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5.0 out of 5 stars A realistic slice of life portrait of prep school life.
Ruhlman brings the complexities of prep school to life in a manner in which few writers have accomplished. I both attended and have worked within some of the country's most notable prep schools. After my first year as an Upper School Head, I sat down one day and read the book cover to cover. Ruhlman's protrait of the teachers and students is fascinating. He takes...
Published on 5 April 1999

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2.0 out of 5 stars The book does not make a strong case for boys' schools.
I am a University School alumnus and attended the school when many of the people described in this book (including Richard Hawley) were there. Ruhlman has definitely caputured the ethos of the place. I question, though, whether the portrait makes a compelling case for boys' schools. In reading the book, I was reminded of undercurrents of intolerance and "group...
Published on 10 Aug. 1999


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5.0 out of 5 stars A realistic slice of life portrait of prep school life., 5 April 1999
By A Customer
This review is from: Boys Themselves: A Return to Single-Sex Education (Paperback)
Ruhlman brings the complexities of prep school to life in a manner in which few writers have accomplished. I both attended and have worked within some of the country's most notable prep schools. After my first year as an Upper School Head, I sat down one day and read the book cover to cover. Ruhlman's protrait of the teachers and students is fascinating. He takes the time to develop characters, especailly the indefteabable head of school, Richard Hawley. Ruhlman goes beyond just reporting what he sees. He engages himself and others in a dialgue that constantly questions the ethos of the school. In one interesting scence, he describes how a senior speech got out of control. Ruhlman gives us the fallout from this display of "entitlement disorder" from all the angles; students, teachers and administrators. Ruhlman also takes the time to venture into the debate over single-sex education. He handles this challenge with grace. However, for me this book was more like an ethnography of a school. Ruhlman provides the reader with a fascinating behind the scences account of a most interesting school. The appeal of this book should be wider than prep school audieance. However, if you are interested in independent school education this is a must read. Bravo to Ruhlman for doing justice to such a complex subject.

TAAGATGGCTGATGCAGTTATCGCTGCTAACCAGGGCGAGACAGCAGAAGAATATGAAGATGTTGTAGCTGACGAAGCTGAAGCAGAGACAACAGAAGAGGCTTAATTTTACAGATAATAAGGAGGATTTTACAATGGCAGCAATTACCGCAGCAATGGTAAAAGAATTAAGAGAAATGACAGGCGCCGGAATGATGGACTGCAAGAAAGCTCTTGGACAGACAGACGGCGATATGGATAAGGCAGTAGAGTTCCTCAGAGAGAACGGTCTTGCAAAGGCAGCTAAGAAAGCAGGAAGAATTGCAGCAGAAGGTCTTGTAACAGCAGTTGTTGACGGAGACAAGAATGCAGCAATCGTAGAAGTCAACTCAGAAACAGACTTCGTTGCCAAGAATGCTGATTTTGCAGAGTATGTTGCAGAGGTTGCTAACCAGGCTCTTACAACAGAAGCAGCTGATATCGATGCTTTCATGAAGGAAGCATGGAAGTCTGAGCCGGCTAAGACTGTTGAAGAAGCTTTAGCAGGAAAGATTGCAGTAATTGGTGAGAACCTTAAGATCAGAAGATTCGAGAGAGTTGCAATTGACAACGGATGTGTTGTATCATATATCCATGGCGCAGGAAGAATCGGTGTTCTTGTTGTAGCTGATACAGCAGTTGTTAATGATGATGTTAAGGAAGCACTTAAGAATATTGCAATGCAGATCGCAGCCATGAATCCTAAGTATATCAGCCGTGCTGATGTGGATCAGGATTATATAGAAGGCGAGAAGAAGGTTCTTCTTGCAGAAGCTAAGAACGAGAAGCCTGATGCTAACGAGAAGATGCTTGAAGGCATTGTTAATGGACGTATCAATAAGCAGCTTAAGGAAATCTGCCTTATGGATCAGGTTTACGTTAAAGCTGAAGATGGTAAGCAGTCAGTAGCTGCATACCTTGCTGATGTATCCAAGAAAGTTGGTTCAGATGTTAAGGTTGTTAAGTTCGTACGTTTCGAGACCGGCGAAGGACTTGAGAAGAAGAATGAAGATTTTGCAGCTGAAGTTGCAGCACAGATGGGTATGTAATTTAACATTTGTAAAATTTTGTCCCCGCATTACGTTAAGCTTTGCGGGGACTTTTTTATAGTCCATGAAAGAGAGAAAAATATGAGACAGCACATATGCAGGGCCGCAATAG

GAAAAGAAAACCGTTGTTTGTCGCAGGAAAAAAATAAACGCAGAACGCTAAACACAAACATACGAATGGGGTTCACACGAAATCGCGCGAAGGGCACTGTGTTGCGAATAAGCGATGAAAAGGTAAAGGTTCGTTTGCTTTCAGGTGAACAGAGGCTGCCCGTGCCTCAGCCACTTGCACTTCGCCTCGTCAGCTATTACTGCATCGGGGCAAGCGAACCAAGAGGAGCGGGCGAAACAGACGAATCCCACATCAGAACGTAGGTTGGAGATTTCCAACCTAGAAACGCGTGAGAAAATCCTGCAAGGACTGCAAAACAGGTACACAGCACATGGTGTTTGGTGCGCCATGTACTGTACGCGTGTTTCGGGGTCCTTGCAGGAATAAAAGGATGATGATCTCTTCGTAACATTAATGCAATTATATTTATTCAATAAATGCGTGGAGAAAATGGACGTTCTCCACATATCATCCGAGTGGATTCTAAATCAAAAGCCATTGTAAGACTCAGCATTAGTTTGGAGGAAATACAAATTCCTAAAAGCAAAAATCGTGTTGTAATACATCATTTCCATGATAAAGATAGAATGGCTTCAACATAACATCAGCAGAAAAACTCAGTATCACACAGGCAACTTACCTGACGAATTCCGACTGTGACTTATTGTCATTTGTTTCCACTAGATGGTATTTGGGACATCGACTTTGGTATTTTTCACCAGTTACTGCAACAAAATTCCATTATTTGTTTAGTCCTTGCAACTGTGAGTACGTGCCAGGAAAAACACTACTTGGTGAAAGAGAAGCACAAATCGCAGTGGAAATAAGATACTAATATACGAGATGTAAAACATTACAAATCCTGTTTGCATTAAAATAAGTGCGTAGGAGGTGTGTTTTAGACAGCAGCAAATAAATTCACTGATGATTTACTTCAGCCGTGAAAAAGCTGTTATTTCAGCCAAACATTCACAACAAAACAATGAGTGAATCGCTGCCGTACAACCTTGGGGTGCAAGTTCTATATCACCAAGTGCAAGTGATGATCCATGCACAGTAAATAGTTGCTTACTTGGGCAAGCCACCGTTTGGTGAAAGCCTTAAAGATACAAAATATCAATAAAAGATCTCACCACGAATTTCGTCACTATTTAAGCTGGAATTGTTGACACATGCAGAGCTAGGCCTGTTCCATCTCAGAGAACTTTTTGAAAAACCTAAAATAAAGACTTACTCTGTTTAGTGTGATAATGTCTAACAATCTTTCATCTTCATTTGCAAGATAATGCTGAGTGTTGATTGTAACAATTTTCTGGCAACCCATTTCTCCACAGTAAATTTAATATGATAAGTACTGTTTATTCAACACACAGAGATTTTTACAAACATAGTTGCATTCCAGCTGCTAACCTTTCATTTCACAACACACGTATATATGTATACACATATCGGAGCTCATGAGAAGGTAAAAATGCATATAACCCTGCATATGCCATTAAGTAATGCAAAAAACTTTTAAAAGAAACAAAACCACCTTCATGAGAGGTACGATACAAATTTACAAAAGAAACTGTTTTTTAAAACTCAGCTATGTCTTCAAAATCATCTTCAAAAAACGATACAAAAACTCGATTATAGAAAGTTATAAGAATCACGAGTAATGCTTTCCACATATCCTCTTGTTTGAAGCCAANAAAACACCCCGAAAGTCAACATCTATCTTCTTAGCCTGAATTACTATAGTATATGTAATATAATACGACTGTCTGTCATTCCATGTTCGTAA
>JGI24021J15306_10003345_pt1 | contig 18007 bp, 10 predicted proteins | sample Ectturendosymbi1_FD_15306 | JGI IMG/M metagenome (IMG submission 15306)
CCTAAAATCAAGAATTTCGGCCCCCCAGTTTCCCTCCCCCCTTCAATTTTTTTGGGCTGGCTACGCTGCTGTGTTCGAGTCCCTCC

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2.0 out of 5 stars The book does not make a strong case for boys' schools., 10 Aug. 1999
By A Customer
This review is from: Boys Themselves: A Return to Single-Sex Education (Paperback)
I am a University School alumnus and attended the school when many of the people described in this book (including Richard Hawley) were there. Ruhlman has definitely caputured the ethos of the place. I question, though, whether the portrait makes a compelling case for boys' schools. In reading the book, I was reminded of undercurrents of intolerance and "group thinking" that may be part of all adolescents but which seem particularly pronounced when boys are amongst themselves. The book also reminded me of how a provincial, almost smug muscular Episcopalianism is the school's unofficial culture (the school is theoretically non-sectarian). While these negatives came out, there was nothing presented that suggested anything positive about an all-male environment. We are given a case study with little analysis of the importance of the all male culture. As a result, one sees the merits of prep-school, i.e. resources, small classes and attentive faculty, but is left with no sense of why being all male is relevant. And one does see some demerits of not having a coed school.
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Boys Themselves: A Return to Single-Sex Education
Boys Themselves: A Return to Single-Sex Education by Michael Ruhlman (Paperback - Sept. 1997)
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